Posted on: August 10, 2017

Grey Cloud Island Township celebrates groundbreaking of restored river channel

Community leaders in Grey Cloud Island Township celebrated a groundbreaking Wednesday afternoon, Aug. 9, to begin work on a new channel that will allow the free flow of water in the Mississippi River backwaters between St. Paul Park and Grey Cloud Island Township.

Celebrating the groundbreaking were South Washington County Watershed District member Jack Lavold, Matt Moore, administrator for the watershed district, South Washington County Watershed District member Brian Johnson, Nathan Arnold, Washington County project manager, South Washington County Watershed District member and Newport City Councilmember Kevin Chapdelaine, Grey Cloud Island Township Clerk Elizabeth Bell, Washington County Commissioner Karla Bigham, District 4, Grey Cloud Island Township Board Chair Richard Adams, Grey Cloud Island Township Supervisor Paul Schoenecker, and Grant Wyffels, project engineer.

The river channel is within the National Park Service's Mississippi National River Recreation Area corridor and Minnesota's Mississippi River Critical Area, and is a designated state water trail.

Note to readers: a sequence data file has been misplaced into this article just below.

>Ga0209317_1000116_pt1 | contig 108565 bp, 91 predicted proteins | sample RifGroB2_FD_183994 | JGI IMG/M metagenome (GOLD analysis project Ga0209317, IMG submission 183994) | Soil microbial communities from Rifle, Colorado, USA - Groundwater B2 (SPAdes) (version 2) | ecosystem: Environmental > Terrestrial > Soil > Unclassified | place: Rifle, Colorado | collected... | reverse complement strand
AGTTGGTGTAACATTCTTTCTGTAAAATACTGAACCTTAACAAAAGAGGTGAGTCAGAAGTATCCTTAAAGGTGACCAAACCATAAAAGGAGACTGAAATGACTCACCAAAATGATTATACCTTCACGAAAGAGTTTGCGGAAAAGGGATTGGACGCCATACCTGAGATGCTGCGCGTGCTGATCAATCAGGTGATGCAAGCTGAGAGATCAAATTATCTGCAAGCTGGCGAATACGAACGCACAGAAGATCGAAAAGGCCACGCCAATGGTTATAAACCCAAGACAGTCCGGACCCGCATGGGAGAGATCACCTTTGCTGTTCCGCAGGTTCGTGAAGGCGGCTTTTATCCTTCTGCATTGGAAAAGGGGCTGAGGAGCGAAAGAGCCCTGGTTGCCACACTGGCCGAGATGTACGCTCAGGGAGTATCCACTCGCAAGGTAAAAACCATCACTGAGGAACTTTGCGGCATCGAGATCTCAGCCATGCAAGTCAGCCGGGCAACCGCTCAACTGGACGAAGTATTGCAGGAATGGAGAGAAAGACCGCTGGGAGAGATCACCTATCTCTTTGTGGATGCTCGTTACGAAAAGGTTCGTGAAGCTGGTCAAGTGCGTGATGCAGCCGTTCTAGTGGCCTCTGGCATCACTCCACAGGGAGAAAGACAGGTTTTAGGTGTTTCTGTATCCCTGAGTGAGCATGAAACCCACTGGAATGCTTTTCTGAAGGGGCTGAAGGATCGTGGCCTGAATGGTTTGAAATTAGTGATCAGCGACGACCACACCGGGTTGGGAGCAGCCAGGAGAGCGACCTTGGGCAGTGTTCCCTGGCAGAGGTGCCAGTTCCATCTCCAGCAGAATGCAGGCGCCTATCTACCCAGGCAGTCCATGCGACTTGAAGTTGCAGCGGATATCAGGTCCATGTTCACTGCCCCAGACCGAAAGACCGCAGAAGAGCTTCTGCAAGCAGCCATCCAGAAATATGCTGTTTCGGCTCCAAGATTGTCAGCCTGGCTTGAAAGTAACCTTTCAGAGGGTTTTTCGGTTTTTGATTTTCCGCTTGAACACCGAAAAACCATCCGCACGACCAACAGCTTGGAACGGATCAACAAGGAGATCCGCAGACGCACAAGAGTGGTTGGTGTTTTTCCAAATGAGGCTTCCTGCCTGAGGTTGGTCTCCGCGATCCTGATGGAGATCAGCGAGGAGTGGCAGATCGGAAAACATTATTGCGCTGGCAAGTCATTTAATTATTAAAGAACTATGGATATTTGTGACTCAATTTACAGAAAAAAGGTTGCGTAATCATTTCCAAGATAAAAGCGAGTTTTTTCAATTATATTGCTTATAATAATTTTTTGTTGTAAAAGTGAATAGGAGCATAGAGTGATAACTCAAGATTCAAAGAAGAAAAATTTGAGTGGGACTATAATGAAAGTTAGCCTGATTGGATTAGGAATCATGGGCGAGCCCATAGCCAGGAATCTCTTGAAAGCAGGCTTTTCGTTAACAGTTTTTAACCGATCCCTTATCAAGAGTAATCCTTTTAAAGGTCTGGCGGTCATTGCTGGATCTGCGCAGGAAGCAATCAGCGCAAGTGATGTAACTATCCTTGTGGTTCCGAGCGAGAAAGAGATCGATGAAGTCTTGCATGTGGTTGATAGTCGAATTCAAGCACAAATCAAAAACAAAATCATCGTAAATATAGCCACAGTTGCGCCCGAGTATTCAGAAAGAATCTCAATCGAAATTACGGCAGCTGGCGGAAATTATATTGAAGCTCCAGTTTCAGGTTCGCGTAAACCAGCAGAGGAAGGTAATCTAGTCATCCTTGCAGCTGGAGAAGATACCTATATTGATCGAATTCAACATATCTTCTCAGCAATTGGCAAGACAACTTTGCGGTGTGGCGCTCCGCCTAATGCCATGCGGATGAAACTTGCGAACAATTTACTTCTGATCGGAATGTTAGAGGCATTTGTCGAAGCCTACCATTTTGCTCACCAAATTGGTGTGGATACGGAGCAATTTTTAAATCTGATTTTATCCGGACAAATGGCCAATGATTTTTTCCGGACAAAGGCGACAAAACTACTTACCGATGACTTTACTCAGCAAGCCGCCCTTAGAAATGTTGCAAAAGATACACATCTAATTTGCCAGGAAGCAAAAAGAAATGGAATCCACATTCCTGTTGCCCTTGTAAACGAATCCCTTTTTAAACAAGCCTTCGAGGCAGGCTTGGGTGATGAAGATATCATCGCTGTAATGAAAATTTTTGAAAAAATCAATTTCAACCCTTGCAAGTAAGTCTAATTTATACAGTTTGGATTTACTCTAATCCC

A bridge once connected Grey Cloud Island to the mainland, but the bridge was later replaced with an earthen dam with County Road 75 constructed on top. A culvert crossing was also installed through the dam to let water from the Mississippi River move through the backwater. Over time, the water flow diminished as the culvert was either filled in or collapsed, effectively cutting off the flow through the river meander. Today, the slough has stagnate water with poor water quality, and severely degraded backwater aquatic habitat.

The project will restore the water flow under a roadway, along with pedestrian paths. The flow restoration should improve water quality to match that of the main channel, allow wildlife and boaters to pass through, and improve roadway safety along County Road 75.

Those at the groundbreaking praised the tenacity of state and local leaders through the years who have worked to receive funding for the project, and the partnership between the watershed district, the township, the county, and the state that made the project possible.